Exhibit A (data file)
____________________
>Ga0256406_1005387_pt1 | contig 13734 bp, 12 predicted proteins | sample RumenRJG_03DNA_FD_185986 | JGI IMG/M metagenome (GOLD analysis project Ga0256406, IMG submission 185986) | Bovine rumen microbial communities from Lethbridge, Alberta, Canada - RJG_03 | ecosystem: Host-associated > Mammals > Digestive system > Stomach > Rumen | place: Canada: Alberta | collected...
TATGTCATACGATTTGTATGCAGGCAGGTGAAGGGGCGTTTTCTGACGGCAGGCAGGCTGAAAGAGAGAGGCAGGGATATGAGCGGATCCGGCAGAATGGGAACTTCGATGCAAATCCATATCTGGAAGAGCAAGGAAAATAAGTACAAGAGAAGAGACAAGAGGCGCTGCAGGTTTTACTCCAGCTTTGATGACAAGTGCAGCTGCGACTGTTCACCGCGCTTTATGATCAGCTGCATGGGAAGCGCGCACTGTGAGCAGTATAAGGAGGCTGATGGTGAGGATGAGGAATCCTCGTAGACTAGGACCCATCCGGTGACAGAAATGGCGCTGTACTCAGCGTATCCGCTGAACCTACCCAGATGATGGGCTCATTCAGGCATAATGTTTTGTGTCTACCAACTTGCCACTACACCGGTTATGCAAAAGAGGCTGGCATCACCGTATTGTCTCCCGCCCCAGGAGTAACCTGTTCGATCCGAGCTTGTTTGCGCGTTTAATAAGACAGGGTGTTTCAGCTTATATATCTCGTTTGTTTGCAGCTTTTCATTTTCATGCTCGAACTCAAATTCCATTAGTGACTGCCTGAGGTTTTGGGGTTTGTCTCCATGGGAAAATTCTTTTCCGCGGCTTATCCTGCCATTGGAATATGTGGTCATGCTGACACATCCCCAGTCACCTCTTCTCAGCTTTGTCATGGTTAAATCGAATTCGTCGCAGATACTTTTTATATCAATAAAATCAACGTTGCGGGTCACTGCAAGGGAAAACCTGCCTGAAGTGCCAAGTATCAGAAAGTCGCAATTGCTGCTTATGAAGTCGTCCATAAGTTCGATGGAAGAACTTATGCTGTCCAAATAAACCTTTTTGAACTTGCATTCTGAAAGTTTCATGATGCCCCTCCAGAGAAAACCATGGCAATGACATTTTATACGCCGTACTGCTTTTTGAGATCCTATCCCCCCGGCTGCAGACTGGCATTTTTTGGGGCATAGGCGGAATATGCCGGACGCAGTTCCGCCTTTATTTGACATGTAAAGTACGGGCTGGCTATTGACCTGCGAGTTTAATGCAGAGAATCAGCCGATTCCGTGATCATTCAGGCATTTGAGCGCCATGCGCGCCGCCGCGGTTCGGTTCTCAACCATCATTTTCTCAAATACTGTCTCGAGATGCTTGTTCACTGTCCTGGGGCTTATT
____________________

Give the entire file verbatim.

>Ga0256406_1005387_pt1 | contig 13734 bp, 12 predicted proteins | sample RumenRJG_03DNA_FD_185986 | JGI IMG/M metagenome (GOLD analysis project Ga0256406, IMG submission 185986) | Bovine rumen microbial communities from Lethbridge, Alberta, Canada - RJG_03 | ecosystem: Host-associated > Mammals > Digestive system > Stomach > Rumen | place: Canada: Alberta | collected...
TATGTCATACGATTTGTATGCAGGCAGGTGAAGGGGCGTTTTCTGACGGCAGGCAGGCTGAAAGAGAGAGGCAGGGATATGAGCGGATCCGGCAGAATGGGAACTTCGATGCAAATCCATATCTGGAAGAGCAAGGAAAATAAGTACAAGAGAAGAGACAAGAGGCGCTGCAGGTTTTACTCCAGCTTTGATGACAAGTGCAGCTGCGACTGTTCACCGCGCTTTATGATCAGCTGCATGGGAAGCGCGCACTGTGAGCAGTATAAGGAGGCTGATGGTGAGGATGAGGAATCCTCGTAGACTAGGACCCATCCGGTGACAGAAATGGCGCTGTACTCAGCGTATCCGCTGAACCTACCCAGATGATGGGCTCATTCAGGCATAATGTTTTGTGTCTACCAACTTGCCACTACACCGGTTATGCAAAAGAGGCTGGCATCACCGTATTGTCTCCCGCCCCAGGAGTAACCTGTTCGATCCGAGCTTGTTTGCGCGTTTAATAAGACAGGGTGTTTCAGCTTATATATCTCGTTTGTTTGCAGCTTTTCATTTTCATGCTCGAACTCAAATTCCATTAGTGACTGCCTGAGGTTTTGGGGTTTGTCTCCATGGGAAAATTCTTTTCCGCGGCTTATCCTGCCATTGGAATATGTGGTCATGCTGACACATCCCCAGTCACCTCTTCTCAGCTTTGTCATGGTTAAATCGAATTCGTCGCAGATACTTTTTATATCAATAAAATCAACGTTGCGGGTCACTGCAAGGGAAAACCTGCCTGAAGTGCCAAGTATCAGAAAGTCGCAATTGCTGCTTATGAAGTCGTCCATAAGTTCGATGGAAGAACTTATGCTGTCCAAATAAACCTTTTTGAACTTGCATTCTGAAAGTTTCATGATGCCCCTCCAGAGAAAACCATGGCAATGACATTTTATACGCCGTACTGCTTTTTGAGATCCTATCCCCCCGGCTGCAGACTGGCATTTTTTGGGGCATAGGCGGAATATGCCGGACGCAGTTCCGCCTTTATTTGACATGTAAAGTACGGGCTGGCTATTGACCTGCGAGTTTAATGCAGAGAATCAGCCGATTCCGTGATCATTCAGGCATTTGAGCGCCATGCGCGCCGCCGCGGTTCGGTTCTCAACCATCATTTTCTCAAATACTGTCTCGAGATGCTTGTTCACTGTCCTGGGGCTTATT